Boris Johnson denies being indecisive during the initial stages of the Covid-19 outbreak.

Boris Johnson has responded to allegations of indecisiveness during the pandemic by stating that, in his testimony to the Covid inquiry, it was his responsibility to weigh the potential consequences of lockdown and determine if it was ultimately beneficial or detrimental.

In the document he submitted to the investigation, Johnson elaborates on his internal conflict in March 2020 regarding implementing a stay-at-home order to protect lives.

“I have definitely voiced and pondered numerous times about the potential negative effects of lockdowns,” stated Johnson in a document of his testimony which was made public after being briefly presented to the inquiry on Thursday.

According to Johnson’s evidence, Imran Shafi, his aide, noted that the ex-prime minister was worried about the effects of the lockdown, likening it to “killing the patient to tackle the tumour”.

The text demonstrates Johnson’s inconsistent stance on the matter, which reportedly frustrated his team as revealed in recent evidence.

Johnson describes how he grappled with the decision to implement a lockdown, both internally and with his colleagues. He stated that he felt it was his responsibility as a practical and responsible leader to have a discussion about it. The situation was difficult, as they were faced with conflicting options.

He stated, “I would be taken aback if I ever claimed to have been coerced or pressured into the initial lockdown, or if I had been deceived regarding the statistics or any other similar matter. I have no memory of this.”

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There were limited options available to us and we constantly had to consider the negative consequences of each one. I was particularly concerned about the impact on the economy from our actions against Covid 19 and whether it would be more detrimental to the nation than the virus itself. However, I always prioritized the well-being of human life and the overall health of the public.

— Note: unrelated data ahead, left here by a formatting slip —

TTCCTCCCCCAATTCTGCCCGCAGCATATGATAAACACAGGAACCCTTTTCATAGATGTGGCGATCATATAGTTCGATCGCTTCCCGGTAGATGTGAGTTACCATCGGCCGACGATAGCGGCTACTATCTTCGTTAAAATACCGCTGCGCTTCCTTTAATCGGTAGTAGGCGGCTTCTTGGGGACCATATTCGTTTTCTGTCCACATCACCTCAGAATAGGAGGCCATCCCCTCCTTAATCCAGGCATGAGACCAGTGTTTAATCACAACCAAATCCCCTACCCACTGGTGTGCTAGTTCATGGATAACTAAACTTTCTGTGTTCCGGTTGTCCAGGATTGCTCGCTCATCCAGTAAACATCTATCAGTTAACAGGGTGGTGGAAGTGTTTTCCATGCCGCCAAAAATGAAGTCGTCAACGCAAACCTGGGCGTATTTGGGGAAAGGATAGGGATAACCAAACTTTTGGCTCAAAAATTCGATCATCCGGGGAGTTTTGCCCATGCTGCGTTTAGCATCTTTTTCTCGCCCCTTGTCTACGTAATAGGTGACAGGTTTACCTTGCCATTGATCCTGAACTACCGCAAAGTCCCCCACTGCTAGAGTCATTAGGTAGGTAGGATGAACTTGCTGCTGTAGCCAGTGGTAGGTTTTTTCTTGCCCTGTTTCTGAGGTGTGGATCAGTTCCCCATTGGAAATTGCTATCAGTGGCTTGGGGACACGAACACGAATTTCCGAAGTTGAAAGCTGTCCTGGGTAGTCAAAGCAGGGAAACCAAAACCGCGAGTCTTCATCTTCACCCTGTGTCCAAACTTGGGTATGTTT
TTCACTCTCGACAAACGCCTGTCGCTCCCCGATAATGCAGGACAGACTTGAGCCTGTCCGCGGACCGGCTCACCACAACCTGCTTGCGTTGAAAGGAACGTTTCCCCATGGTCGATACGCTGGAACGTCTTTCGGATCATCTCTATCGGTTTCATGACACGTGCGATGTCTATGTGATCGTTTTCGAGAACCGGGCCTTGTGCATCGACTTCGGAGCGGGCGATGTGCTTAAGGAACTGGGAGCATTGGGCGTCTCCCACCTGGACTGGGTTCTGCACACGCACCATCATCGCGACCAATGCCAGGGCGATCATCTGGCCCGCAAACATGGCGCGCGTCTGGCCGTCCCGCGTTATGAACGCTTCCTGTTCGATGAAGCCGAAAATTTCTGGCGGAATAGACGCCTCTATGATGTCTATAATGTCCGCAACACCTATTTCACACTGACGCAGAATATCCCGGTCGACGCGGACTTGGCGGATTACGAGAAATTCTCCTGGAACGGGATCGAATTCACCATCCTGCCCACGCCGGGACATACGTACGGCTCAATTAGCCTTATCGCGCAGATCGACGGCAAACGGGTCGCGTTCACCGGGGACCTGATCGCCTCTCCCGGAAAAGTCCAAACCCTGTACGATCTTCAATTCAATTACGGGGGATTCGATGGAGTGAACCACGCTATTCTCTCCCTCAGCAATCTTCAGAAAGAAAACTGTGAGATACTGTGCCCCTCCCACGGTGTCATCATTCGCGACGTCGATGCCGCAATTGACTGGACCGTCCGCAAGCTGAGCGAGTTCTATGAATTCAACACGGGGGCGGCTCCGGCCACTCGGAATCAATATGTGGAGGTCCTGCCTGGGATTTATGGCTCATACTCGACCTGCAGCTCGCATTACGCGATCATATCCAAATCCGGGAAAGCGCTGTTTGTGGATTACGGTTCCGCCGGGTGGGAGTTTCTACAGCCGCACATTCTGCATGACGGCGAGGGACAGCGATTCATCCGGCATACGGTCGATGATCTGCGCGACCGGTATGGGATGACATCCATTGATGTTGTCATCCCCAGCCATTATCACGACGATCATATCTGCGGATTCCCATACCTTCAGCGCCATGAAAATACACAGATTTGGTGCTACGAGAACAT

Johnson is scheduled to appear before the inquiry in December.

Dominic Cummings, who used to be the chief advisor, compared the previous prime minister’s inability to make decisions to a shaky shopping cart. During Tuesday’s inquiry, he stated, “Almost everyone referred to him as the trolley.”

Cummings mentioned a press conference that took place in March 2020 where Johnson proudly mentioned shaking hands with hospital workers. Cummings stated that this made it difficult to persuade Johnson to take stronger measures in the following weeks, as he was constantly concerned that pushing too hard would cause Johnson to backtrack and potentially worsen the situation. It was impossible to anticipate when this might occur.

Cummings alleged that Johnson inquired with his leading medical and scientific advisors about the possibility of eradicating Covid by using a unique hairdryer inserted into the nose. The diary entries of the chief scientist, Sir Patrick Vallance, documented his concern that Johnson seemed fixated on older individuals accepting their inevitable outcome.

Lee Cain, the director of communications for Johnson, stated during the investigation: “I believe that anyone who has spent a significant amount of time working with the prime minister will become tired of him. He can be a difficult person to work with at times because he changes his mind frequently and is influenced by the last person he speaks to.”

Cain stated in his written testimony that one difficulty faced was the prime minister’s indecision between implementing lockdown measures and considering other policy options. This was a recurring issue during crucial decision-making periods of Covid, which is somewhat understandable given the seriousness of the situation. The prime minister expressed concern about the effects on the economy and questioned the accuracy of the models and demographics surrounding Covid-related fatalities.


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